Hide Articles List

10 articles on this Page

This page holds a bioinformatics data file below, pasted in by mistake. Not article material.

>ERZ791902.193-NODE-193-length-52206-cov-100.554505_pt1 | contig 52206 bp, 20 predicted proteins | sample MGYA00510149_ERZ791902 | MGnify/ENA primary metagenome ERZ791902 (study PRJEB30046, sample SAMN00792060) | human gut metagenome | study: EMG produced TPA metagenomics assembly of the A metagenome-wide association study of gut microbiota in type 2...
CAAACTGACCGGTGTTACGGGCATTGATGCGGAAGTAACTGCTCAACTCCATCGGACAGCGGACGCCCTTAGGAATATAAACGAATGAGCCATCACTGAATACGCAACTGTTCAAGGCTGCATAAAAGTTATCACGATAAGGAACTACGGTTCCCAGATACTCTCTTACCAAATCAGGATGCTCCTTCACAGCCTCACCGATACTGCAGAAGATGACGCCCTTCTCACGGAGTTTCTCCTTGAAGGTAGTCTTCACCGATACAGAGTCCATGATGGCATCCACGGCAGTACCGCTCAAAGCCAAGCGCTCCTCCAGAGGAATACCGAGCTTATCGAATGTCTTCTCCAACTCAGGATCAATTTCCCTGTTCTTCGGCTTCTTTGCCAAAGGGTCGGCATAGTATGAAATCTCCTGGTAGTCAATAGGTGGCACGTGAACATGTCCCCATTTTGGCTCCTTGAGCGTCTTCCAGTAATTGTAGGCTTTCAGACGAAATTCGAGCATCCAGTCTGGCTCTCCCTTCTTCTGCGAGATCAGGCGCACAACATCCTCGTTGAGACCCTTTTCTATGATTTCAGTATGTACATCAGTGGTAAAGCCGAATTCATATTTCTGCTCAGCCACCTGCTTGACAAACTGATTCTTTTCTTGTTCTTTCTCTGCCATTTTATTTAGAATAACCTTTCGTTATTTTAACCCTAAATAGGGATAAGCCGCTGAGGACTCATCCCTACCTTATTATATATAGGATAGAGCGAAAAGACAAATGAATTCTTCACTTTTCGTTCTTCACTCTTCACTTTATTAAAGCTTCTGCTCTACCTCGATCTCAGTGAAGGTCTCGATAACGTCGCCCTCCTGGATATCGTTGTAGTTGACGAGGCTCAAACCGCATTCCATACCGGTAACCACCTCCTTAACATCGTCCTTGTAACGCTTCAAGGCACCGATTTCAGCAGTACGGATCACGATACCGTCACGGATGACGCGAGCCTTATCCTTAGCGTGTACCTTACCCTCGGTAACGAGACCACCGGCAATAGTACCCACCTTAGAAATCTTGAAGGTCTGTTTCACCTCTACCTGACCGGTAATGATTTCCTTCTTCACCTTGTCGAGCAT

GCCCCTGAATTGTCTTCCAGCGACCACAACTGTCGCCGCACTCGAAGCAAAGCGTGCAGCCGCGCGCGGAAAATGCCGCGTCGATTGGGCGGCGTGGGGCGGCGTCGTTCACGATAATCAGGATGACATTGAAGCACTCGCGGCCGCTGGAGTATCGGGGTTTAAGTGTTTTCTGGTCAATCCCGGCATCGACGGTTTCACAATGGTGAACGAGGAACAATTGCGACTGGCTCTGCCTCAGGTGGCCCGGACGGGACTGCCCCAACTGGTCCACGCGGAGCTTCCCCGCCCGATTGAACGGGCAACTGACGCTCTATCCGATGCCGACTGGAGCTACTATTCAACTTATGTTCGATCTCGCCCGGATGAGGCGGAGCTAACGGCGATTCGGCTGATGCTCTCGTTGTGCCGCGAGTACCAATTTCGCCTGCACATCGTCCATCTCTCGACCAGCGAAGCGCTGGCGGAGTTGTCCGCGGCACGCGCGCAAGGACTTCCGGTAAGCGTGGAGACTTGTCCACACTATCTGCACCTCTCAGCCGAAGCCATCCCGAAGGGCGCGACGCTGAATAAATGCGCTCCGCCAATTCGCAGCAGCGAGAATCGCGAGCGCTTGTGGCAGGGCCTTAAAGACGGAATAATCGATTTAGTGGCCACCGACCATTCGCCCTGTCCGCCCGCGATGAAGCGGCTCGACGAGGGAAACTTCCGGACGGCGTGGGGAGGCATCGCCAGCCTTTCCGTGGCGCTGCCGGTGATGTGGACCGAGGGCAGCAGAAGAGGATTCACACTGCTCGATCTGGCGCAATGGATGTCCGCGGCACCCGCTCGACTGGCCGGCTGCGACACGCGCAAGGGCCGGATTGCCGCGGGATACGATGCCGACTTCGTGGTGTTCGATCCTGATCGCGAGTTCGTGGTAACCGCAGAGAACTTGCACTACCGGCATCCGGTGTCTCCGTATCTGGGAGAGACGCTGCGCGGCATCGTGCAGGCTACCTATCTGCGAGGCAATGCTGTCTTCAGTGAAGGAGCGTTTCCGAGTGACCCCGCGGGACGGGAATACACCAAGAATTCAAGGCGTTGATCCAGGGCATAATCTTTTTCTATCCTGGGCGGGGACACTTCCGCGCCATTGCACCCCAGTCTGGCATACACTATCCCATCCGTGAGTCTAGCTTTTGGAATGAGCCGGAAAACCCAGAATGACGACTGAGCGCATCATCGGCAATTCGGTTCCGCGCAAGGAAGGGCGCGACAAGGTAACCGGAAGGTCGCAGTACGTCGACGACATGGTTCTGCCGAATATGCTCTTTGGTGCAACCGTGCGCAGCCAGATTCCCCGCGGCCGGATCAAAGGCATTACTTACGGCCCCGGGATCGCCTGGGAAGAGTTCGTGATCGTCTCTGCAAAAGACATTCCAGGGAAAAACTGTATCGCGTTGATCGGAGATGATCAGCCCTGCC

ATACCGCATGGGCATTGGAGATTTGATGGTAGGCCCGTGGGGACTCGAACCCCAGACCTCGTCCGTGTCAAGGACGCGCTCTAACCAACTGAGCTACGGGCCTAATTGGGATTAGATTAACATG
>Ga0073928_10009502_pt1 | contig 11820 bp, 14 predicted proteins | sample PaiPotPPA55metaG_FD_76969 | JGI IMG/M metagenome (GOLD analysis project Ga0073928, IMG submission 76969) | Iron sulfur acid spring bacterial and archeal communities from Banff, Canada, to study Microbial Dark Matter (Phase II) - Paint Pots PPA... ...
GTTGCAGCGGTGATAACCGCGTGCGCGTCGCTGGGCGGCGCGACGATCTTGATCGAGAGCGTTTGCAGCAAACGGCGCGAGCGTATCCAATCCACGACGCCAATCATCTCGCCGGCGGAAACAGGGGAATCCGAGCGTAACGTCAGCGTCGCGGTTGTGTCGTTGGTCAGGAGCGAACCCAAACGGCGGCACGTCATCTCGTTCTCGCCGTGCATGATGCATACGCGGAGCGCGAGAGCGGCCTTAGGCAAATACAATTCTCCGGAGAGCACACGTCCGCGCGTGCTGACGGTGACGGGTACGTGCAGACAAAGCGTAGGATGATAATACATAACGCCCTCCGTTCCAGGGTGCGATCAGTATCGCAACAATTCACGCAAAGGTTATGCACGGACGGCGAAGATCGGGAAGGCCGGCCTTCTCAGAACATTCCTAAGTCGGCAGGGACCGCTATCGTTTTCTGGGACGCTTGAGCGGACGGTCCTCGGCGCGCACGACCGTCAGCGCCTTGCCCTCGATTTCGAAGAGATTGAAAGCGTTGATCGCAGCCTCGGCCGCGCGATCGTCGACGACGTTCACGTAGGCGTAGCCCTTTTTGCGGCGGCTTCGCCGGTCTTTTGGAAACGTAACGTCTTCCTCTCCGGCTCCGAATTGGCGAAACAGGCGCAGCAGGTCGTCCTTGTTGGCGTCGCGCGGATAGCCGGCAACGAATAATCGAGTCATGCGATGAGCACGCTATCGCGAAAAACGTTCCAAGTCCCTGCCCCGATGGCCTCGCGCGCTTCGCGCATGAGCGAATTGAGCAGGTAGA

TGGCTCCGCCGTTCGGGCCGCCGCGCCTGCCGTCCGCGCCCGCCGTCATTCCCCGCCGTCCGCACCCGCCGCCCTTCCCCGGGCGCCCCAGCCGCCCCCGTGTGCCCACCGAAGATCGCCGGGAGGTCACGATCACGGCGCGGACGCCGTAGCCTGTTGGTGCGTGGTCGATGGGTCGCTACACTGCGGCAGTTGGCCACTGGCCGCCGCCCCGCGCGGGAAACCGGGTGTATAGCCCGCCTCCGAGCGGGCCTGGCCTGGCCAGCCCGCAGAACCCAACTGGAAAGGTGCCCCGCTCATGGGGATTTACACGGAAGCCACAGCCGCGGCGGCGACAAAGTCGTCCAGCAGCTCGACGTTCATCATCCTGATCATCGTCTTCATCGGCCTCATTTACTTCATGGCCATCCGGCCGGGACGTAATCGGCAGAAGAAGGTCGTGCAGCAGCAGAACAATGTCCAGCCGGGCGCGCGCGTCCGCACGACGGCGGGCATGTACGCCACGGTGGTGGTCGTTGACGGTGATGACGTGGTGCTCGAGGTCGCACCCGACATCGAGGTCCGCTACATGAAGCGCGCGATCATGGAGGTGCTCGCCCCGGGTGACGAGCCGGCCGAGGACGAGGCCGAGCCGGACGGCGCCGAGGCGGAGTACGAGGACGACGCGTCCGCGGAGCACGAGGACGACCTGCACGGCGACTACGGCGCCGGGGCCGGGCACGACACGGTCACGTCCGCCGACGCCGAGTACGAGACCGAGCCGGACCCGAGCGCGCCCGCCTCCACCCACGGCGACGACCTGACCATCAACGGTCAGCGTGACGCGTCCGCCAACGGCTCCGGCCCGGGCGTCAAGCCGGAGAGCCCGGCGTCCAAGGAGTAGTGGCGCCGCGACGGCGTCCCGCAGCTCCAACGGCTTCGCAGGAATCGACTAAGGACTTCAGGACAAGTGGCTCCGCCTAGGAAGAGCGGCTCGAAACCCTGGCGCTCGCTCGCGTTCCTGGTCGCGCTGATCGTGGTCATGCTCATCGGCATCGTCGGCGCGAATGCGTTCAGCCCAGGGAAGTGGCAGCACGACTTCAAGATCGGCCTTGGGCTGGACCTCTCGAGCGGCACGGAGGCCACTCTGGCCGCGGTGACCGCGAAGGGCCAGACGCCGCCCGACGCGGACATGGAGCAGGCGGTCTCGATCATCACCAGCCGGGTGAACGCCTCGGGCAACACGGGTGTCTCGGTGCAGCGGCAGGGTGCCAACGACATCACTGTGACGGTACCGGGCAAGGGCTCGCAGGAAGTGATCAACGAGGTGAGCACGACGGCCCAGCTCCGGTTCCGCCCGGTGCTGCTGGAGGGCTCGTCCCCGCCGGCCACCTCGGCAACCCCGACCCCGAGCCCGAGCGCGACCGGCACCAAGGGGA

II TIPYN 0 BOB PETH." I

News
Cite
Share